• What is an aggregation?
  • How do institutions contribute open metadata?
  • What metadata and standards do we use?
  • How do you build interfaces that developers will be keen to use?
  • What needs to be done to existing services and aggregations?

Implementing the resource discovery taskforce vision largely depends on addressing these challenges. Fortunately there are a lot of smart people in the HE community so I fancy our chances. Paul Walk and Adrian Stevenson of UKOLN are managing a project called the IE technical review which has been set up to examine these kind of issues. As part of this project Paul and Adrian pulled together a group of experts to discuss the technical side of the RDTF vision. You can read a summary of the meeting on the IE technical review blog.

The meeting was very productive and the group came up with a list of recommendations. We are issuing a number of calls for funding designed to further the RDTF implementation plan in the next month and the recommendations have been written into these calls. We expect to fund a number of different types of project aimed at institutions, existing aggregations and at overall management of the open metadata and aggregations. These projects will take these outline recommendations and build on them to attempt to answer the big questions we face.

Launch of vision

After a year and a half’s work by the resource discovery taskforce our vision was launched at a JISC and UKOLN event called Survive or Thrive.

The vision focuses on the aggregation of metadata about library, museum and archive collections to allow the creation or enhancement of innovative resource discovery and library collection management service. The vision paper can be downloaded from the IE repository.

The vision is designed to steer work up until the end of 2012. The implementation plan describes the work to realise the vision in more detail. JISC will be funding projects that contribute to the implementation plan. However achieving the vision will only be possible by working with a wide range of stakeholders and the work of those people will also contribute to the implementation plan.

The implementation plan has a page on this blog and it will continue to be developed and will track all work relevant to the plan.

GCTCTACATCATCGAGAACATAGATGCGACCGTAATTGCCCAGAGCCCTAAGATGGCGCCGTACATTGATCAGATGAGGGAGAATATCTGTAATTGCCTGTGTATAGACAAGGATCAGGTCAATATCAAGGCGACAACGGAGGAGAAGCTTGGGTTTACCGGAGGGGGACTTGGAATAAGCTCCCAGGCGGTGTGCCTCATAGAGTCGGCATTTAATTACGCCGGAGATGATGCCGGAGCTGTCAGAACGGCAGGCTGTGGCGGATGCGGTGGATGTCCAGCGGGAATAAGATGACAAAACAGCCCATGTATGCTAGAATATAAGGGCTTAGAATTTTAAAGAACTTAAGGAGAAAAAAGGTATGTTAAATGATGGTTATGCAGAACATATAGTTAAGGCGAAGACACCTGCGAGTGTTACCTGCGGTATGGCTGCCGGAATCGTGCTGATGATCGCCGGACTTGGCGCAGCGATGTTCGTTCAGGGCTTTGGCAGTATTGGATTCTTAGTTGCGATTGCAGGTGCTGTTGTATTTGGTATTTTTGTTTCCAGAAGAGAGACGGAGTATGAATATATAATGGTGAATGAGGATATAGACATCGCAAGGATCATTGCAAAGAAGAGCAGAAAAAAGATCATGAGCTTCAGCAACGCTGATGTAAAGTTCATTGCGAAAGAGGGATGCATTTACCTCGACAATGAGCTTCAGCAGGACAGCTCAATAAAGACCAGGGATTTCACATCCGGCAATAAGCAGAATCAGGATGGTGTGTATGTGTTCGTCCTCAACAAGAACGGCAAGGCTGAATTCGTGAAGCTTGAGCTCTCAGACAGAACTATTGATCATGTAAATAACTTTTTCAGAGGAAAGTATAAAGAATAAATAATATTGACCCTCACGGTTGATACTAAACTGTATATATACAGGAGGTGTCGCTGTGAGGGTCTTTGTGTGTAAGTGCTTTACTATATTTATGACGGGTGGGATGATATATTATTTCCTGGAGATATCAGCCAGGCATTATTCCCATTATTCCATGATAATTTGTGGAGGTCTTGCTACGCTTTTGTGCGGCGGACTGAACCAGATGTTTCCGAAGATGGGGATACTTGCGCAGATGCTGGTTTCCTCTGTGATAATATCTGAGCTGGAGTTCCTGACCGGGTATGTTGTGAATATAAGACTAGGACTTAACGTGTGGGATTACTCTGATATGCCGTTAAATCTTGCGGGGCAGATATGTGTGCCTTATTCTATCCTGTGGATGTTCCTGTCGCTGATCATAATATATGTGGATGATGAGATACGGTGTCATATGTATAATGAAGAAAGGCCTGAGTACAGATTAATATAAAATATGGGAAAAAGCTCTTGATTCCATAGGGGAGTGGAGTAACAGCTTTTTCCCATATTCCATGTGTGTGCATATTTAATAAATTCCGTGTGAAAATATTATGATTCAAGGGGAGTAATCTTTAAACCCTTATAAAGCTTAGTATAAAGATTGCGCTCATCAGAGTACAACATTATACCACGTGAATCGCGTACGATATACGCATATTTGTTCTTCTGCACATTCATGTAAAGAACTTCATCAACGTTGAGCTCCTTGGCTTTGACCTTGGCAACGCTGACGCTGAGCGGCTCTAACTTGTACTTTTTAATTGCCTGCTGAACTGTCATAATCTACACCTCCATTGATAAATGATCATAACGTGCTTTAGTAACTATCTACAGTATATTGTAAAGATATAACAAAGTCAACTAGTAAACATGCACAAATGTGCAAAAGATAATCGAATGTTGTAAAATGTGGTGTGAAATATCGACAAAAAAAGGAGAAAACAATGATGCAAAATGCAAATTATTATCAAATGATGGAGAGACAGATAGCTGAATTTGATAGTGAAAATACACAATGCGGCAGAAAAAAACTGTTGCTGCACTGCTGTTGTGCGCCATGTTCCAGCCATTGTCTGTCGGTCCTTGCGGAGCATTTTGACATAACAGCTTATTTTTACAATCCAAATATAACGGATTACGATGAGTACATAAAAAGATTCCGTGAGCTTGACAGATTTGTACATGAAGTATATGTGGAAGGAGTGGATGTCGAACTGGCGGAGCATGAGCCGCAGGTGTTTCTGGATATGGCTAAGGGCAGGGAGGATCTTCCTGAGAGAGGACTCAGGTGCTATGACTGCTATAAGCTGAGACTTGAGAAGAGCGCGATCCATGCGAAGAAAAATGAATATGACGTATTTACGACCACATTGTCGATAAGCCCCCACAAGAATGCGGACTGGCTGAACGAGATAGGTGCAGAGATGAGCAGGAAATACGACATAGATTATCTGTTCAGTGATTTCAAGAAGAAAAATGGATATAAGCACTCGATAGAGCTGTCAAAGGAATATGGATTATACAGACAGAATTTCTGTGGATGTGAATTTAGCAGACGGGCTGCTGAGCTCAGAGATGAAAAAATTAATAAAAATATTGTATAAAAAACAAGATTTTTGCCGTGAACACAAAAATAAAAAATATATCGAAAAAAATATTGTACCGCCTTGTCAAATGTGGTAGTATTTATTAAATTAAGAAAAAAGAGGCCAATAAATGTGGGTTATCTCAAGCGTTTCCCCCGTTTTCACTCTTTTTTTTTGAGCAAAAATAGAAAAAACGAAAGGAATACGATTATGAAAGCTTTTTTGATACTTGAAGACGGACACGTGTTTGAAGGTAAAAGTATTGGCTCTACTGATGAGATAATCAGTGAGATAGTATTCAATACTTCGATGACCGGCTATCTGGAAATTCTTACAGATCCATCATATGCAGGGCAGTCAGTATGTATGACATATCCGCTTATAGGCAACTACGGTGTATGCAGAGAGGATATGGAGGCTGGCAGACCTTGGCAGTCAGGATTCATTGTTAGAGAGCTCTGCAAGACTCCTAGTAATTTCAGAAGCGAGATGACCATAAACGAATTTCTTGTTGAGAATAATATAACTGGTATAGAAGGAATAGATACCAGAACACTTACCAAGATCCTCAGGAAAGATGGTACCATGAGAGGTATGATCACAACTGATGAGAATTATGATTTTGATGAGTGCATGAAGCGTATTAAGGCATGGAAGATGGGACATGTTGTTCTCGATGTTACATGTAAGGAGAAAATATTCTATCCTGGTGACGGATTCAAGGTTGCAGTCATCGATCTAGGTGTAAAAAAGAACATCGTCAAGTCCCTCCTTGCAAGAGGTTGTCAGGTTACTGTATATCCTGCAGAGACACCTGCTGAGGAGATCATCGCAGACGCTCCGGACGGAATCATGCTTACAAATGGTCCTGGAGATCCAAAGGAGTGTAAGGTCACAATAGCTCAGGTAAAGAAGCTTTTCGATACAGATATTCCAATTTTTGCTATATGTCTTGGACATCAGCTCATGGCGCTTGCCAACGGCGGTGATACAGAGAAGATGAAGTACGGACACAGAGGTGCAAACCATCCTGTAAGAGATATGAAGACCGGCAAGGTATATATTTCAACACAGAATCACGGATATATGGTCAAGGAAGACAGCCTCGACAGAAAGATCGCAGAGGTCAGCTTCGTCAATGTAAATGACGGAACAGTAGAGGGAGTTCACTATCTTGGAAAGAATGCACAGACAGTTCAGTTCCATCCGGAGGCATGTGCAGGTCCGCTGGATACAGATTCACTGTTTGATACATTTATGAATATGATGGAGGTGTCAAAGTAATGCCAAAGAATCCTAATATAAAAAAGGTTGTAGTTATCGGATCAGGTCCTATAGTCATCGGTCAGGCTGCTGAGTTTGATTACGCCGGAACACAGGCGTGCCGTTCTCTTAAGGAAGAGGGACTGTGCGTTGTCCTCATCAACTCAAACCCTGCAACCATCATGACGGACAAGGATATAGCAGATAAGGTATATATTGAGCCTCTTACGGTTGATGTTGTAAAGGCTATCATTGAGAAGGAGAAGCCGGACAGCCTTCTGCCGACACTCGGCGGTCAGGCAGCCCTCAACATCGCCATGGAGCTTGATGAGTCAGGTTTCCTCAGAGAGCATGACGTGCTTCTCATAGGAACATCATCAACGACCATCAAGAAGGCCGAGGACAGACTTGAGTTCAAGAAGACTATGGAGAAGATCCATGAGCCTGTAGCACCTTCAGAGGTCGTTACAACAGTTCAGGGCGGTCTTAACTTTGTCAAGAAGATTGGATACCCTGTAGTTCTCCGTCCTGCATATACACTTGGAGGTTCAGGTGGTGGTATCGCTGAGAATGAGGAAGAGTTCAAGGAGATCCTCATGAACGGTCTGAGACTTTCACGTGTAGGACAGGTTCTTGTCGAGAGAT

If you want to learn more about the taskforce you can explore the reports from each meeting or read about related work by browsing the pages menu on the right hand side. Future posts will go into more detail about the background and the context for this work as well as reporting on progress with the implementation plan.

Final meeting of the taskforce

The final meeting of the Resource Discovery Taskforce will take place on the 2nd of December. The focus of the meeting will be reeaching a consensus on the final vision and starting to develop an implementation plan to work towards achieving the vision.

Once the final meeting is over, the vision will be communicated to the rest of the community and a working implementation plan will be created. This will be a living document and partnerships with stakeholders will be developed to enable the work in the implementation plan to take place.

Documents from the meeting will be available from this blog.

Information gathering report

To help the Resource Discovery Taskforce members think about a vision for UK HE resource discovery JISC commissioned a report to look at how other nations are addressing resource discovery and what some commercial companies are providing in this area.

The report was written by Rightscom and is a detailed look at the work on resource discovery of:

  • Australia
  • Sweden
  • The Netherlands
  • Canada
  • Amazon
  • LibraryThing
  • OCLC
  • Biblios.net

Read the full report

Here is the executive summary of the report to whet your appetite:

This report describes and analyses some examples of resource discovery services (in Australia, Canada, the Netherlands and Sweden) incorporating national union catalogues, and also examines some commercial and non-commercial services which incorporate resource discovery as a key part of their operations.